The irony here is that the great bogeyman himself, Karl Marx, would have largely agreed with Pinker’s contention about the progressive tendencies of capitalism. He called capital a “great civilizing influence,” and in the "Communist Manifesto" praised the “bourgeoisie” for creating “more massive and more colossal productive forces than have all preceding generations together.” Marx was an heir to Enlightenment thinking, and thus believed in the “project of modernity,” as German sociologist Jürgen Habermas has called it. But Marx also recognized the destructive and exploitative nature of capitalism, and like democratic socialists today who have rediscovered his work, Marx believed that the values and ideals of the Enlightenment could only be fulfilled by transcending capitalism and ushering in a socialist future. Pinker, on the other hand, ignores or rejects critiques of modernity (and capitalism), and is highly satisfied with the status quo, recommending only minor tweaks to counter certain undeniable problems, such as climate change.

Pinker presents his book as a case for optimism, but ultimately it is a case for quietism. After all, if “everything is amazing,” and if the status quo has indeed produced all of the great progress of modernity and none of its ills (which, according to Pinker, are either nonexistent or greatly exaggerated), then surely the status quo is not something to be overcome, but preserved and nourished. It is no wonder that he has received such high praise from establishment critics like David Brooks and neoliberal icons like Gates, who perceive the populist and anti-establishment uprisings of recent years as an irrational backlash against progress.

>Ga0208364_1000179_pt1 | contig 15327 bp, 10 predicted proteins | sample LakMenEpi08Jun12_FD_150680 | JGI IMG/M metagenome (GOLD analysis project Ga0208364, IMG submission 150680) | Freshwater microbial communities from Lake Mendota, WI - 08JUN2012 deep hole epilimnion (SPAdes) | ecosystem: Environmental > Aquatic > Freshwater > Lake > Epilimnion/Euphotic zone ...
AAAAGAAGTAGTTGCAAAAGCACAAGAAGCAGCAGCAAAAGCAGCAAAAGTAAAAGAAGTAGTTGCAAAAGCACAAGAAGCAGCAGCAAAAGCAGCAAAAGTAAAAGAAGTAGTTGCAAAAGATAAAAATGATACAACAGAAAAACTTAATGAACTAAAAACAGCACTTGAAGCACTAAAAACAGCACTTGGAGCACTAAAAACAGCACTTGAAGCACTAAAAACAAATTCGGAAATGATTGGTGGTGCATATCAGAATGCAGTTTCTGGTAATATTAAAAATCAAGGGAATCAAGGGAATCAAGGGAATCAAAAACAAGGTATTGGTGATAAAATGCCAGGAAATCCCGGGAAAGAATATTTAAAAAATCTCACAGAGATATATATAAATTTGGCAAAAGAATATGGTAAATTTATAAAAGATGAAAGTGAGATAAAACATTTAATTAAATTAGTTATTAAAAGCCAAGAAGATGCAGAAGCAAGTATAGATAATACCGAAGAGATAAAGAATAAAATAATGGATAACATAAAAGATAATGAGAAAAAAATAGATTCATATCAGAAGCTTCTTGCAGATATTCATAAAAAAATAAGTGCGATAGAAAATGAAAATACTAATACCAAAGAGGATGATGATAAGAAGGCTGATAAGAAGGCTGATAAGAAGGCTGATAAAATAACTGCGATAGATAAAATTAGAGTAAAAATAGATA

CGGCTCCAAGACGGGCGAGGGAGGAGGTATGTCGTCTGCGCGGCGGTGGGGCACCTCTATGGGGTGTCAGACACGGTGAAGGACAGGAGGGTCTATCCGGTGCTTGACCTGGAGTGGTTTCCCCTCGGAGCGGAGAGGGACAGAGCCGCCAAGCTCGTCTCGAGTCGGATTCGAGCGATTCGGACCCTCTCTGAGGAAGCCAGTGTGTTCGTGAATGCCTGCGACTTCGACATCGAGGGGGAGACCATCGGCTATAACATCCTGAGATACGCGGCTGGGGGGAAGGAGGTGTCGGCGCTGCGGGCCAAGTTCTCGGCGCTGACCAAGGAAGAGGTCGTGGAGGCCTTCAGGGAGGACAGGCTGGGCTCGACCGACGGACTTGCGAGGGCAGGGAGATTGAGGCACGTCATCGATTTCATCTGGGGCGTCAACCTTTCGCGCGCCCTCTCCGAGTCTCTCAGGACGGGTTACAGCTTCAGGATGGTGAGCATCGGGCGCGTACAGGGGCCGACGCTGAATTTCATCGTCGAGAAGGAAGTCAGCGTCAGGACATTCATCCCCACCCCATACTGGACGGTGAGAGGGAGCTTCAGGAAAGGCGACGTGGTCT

Though Pinker rails against “prophets of doom” on the left, progressives are the true optimists. Consider Pinker’s fellow linguist and former MIT colleague Noam Chomsky, whom the former no doubt regards as a pessimistic progressophobe. While Chomsky is widely recognized for his somber political critiques, he is not a pessimist but a realist who understands that much of the progress that has been achieved over the past century resulted from constant struggle against an unjust status quo. “Optimism is a strategy for making a better future,” Chomsky has said. “Because unless you believe that the future can be better, it's unlikely you will step up and take responsibility for making it so.”

Another thinker Pinker briefly mentions is "Frankfurt school" critical theorist Max Horkheimer, whom the Harvard professor regards as yet another counter-Enlightenment, “quasi-Marxist” progressophobe. It is undeniably true that Horkheimer and other critical theorists were highly critical of modernity, but that hardly means he was opposed to progress or the enormous material gains that had been made in the modern world. “I believe that Europe and America are probably the best civilizations that history has produced up to now as far as prosperity and justice are concerned,” said Horkheimer. “The key point now is to ensure the preservation of these gains. That can be achieved only if we remain ruthlessly critical of this civilization.”

Being ruthlessly critical of the modern world does not make one anti-modern, just as being critical of American foreign policy does not make one anti-American. Modernity is a mixed and often contradictory affair, and acknowledging that does not make one a pessimist, a postmodernist or a “progressophobe.” In fact, it is necessary for any true progressive.

By Conor Lynch

Conor Lynch is a writer and journalist living in New York City. His work has appeared on Salon, AlterNet, Counterpunch and openDemocracy. Follow him on Twitter: @dilgentbureauct.